Cultural Tips to Protect Poinsettias Through Production
With fall quickly approaching, you’re likely busy with poinsettia production and looking for ways to keep your crops pest free. Because poinsettias are highly susceptible to a variety of diseases and insects, such as Botrytis and whiteflies, implementing appropriate cultural practices will help to keep your poinsettia crops healthy through the end of production.
Implement cultural practices in your operation to ward off three key threats:
Botrytis is the most common disease that affects ornamental plants. Initial infections appear as water-soaked spots on foliage and flowers which turns into gray mold once the disease is established. To reduce the threat of Botrytis:
- Provide a clean, dry growing environment
- Scout frequently. Look out for symptoms including small, light brown spots on flowers, V-shaped, tan-brown lesions on foliage and plant wilting
- Irrigate early in the day to reduce how long leaves are wet
- Provide good plant spacing and horizontal air flow
- Keep humidity low by heating and venting
- Immediately remove wounded and diseased plants as well as dead flowers and leaves to limit spore production and spread
Whiteflies are common pests in nurseries and greenhouses with multiple species in the U.S. These pests use their piercing-sucking mouthparts to extract plant sap, affecting the overall vigor of plants. To curb whitefly populations:
- Maintain weed-free production areas. Since whiteflies feed on numerous hosts, weeds are potential sites of contamination
- Inspect new shipments of plants for mature whiteflies and nymphs
- Use screens in greenhouses to help exclude populations
- Scout regularly. Check the underside of leaves with a hand lens for egg and nymph populations. Monitor for adults with yellow sticky cards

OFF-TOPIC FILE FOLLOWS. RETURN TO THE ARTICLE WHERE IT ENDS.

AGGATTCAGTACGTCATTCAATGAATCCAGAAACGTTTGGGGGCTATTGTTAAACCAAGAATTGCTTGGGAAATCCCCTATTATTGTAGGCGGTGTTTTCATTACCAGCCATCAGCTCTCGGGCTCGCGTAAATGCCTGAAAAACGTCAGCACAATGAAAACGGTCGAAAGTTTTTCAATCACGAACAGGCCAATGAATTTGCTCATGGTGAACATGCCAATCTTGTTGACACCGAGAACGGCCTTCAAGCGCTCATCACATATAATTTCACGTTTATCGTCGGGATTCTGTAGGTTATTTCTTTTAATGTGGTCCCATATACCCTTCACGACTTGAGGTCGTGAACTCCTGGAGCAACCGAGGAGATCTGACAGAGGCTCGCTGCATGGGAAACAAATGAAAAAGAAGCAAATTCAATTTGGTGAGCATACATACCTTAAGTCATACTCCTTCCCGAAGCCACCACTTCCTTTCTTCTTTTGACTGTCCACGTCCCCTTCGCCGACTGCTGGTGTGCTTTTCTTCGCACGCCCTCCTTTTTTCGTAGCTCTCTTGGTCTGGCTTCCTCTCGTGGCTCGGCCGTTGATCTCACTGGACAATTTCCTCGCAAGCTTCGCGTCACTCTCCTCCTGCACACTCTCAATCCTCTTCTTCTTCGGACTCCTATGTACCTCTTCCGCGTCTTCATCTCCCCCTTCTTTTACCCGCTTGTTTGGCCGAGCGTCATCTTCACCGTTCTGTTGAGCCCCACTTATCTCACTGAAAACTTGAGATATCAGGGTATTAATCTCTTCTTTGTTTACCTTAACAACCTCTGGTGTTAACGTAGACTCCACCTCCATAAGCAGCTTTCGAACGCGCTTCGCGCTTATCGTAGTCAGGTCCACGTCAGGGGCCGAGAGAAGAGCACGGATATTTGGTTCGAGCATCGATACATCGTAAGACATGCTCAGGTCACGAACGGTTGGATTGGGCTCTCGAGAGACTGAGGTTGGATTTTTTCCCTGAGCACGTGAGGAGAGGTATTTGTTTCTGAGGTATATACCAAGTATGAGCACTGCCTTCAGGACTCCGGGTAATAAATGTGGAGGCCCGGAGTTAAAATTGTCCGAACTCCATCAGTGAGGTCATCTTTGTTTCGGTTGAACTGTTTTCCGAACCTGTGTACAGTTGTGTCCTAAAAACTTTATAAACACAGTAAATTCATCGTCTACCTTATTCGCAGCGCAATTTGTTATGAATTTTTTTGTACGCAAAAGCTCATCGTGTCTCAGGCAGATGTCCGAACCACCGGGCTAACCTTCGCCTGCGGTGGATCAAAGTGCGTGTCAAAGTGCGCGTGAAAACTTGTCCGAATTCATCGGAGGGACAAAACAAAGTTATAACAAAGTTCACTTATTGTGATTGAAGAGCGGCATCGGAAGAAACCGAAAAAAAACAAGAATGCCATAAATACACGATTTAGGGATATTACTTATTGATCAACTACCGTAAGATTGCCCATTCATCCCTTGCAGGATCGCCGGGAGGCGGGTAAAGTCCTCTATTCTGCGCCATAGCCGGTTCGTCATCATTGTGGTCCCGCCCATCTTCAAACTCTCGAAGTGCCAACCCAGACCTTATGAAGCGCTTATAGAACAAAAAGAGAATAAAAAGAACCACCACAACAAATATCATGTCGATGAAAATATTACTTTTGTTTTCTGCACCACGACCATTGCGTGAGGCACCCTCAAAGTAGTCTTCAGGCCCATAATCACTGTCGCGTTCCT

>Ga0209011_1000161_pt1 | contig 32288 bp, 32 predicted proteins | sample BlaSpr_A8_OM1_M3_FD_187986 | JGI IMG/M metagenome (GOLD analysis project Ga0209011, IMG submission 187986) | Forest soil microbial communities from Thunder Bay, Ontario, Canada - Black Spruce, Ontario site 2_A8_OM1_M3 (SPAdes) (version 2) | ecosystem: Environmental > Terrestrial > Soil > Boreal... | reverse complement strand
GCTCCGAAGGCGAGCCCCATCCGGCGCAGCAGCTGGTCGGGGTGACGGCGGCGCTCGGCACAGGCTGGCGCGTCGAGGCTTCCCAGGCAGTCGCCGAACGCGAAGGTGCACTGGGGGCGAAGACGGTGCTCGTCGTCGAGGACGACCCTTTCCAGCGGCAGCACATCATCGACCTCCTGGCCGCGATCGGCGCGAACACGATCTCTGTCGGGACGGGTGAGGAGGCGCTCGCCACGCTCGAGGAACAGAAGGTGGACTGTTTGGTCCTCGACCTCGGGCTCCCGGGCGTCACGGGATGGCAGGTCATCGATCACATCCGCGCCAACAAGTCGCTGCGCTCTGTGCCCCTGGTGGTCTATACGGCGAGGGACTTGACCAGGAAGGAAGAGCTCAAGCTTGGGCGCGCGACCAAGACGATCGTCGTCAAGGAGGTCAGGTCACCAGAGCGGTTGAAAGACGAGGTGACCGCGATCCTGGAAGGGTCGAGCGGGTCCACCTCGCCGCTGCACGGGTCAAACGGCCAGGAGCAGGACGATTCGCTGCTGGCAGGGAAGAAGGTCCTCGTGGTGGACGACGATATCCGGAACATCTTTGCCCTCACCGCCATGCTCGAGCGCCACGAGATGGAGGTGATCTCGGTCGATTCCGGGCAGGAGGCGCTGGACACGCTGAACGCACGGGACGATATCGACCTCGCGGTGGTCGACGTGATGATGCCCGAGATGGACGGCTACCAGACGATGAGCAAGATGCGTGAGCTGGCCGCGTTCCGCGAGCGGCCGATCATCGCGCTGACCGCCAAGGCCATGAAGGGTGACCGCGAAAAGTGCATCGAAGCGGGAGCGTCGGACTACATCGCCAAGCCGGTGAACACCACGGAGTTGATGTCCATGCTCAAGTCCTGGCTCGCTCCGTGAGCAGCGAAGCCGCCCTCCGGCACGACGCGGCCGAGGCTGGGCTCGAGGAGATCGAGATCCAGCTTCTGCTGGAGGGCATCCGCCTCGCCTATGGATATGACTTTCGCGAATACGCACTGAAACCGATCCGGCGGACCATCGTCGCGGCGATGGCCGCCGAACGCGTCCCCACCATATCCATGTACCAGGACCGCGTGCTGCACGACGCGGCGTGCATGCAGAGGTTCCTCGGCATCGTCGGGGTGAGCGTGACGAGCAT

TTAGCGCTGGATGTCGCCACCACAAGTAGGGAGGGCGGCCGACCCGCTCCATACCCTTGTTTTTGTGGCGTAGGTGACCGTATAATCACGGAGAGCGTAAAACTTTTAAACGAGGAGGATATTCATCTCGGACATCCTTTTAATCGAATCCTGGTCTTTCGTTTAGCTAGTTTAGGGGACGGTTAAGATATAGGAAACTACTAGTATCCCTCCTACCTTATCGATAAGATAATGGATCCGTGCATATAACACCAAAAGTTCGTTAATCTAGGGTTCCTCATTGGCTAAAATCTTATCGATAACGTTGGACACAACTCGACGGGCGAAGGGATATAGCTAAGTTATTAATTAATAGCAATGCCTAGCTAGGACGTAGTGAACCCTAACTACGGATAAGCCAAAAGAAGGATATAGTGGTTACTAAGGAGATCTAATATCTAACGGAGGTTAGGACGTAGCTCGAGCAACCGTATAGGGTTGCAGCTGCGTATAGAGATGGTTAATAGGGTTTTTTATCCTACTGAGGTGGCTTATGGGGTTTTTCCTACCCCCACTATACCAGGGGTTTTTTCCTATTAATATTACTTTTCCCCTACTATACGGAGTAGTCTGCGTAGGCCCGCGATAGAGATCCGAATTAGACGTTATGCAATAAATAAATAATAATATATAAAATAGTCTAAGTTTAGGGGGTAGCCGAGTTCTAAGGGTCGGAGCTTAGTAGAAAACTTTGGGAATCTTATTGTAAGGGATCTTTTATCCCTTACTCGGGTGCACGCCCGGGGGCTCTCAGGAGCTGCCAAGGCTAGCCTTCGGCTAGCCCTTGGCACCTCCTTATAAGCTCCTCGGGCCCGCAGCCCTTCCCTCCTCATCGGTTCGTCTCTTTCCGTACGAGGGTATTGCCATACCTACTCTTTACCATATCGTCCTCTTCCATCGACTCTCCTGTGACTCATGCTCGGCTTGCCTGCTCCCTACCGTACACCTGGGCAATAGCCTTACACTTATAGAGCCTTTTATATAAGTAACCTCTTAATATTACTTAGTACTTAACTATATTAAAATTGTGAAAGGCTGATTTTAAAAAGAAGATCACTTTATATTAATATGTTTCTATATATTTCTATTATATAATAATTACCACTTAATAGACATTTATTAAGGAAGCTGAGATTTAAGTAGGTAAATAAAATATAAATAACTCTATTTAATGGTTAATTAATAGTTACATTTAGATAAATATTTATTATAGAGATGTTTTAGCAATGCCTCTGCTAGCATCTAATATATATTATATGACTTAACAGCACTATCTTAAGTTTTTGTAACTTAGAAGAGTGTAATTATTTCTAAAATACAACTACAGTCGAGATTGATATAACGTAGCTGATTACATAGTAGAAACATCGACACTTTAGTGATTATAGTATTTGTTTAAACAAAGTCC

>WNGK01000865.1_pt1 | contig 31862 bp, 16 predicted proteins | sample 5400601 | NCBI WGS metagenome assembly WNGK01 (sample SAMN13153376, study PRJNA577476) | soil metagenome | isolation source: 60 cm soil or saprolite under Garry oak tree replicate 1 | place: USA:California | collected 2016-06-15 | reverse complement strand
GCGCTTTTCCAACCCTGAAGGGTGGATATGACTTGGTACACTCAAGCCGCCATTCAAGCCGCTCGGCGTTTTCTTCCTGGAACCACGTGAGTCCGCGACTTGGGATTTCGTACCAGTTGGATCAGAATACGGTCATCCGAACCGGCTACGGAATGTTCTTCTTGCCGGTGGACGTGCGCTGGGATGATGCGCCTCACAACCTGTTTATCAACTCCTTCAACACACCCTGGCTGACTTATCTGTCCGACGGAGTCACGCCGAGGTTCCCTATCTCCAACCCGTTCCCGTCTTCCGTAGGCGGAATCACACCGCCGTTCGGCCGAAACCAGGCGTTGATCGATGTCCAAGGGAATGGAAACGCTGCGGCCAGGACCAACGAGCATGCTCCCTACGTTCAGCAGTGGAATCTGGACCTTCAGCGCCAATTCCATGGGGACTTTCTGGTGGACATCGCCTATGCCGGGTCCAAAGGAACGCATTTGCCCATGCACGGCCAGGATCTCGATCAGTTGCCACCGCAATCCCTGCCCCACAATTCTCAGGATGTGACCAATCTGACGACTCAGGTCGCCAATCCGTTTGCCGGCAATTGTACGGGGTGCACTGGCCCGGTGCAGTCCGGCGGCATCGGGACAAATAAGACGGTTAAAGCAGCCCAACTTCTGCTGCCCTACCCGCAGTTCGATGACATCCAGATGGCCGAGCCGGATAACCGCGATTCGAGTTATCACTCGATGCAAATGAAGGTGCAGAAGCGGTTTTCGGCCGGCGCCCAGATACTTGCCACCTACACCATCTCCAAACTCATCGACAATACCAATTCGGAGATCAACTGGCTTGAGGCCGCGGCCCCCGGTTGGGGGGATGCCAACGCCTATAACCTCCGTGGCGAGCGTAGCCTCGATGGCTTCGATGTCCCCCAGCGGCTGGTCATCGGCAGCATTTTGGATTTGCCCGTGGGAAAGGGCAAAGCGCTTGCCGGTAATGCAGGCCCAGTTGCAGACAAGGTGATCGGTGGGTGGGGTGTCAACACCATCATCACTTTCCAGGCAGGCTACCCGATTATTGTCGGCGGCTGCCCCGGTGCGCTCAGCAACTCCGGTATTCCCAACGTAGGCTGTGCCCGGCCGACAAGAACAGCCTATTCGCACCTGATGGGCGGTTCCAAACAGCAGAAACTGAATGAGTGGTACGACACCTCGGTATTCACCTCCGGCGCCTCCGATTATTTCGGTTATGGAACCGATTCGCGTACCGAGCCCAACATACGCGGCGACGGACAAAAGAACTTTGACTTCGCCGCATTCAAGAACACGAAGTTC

Whiteflies and nymph damage resulting in black sooty mold on poinsettia leaf.
2017 - Vero Beach Research Center, FL
Powdery mildew fungi form white, talcum-like spots called “colonies” on leaves, stems, flowers and the bracts of poinsettias. If uncontrolled, the fungus increases in size and number to cover the plant’s surface. Leaves begin to turn yellow, then brown, before eventually dropping. Take steps to prevent powdery mildew infections by:
- Providing a clean, dry growing environment
- Checking incoming plants for disease
- Removing diseased plants immediately to limit spore production and spread
- Scouting fully expanded leaves weekly, particularly in the lower to mid-canopy where air movement may be limited
- Implementing overhead irrigation, which may reduce the spread of powdery mildew as it washes the spores off plants
Regularly implementing cultural practices is an essential part of maintaining crop health at your operation. However, cultural practices alone may not be enough to protect poinsettias from these common threats. Review our Poinsettia Agronomic Program, which provides guidance for leveraging the strengths and modes of action of different products so they provide maximum benefit when you need it most. Plus, our agronomic program has built-in resistance management to help preserve pest management technologies for years to come.
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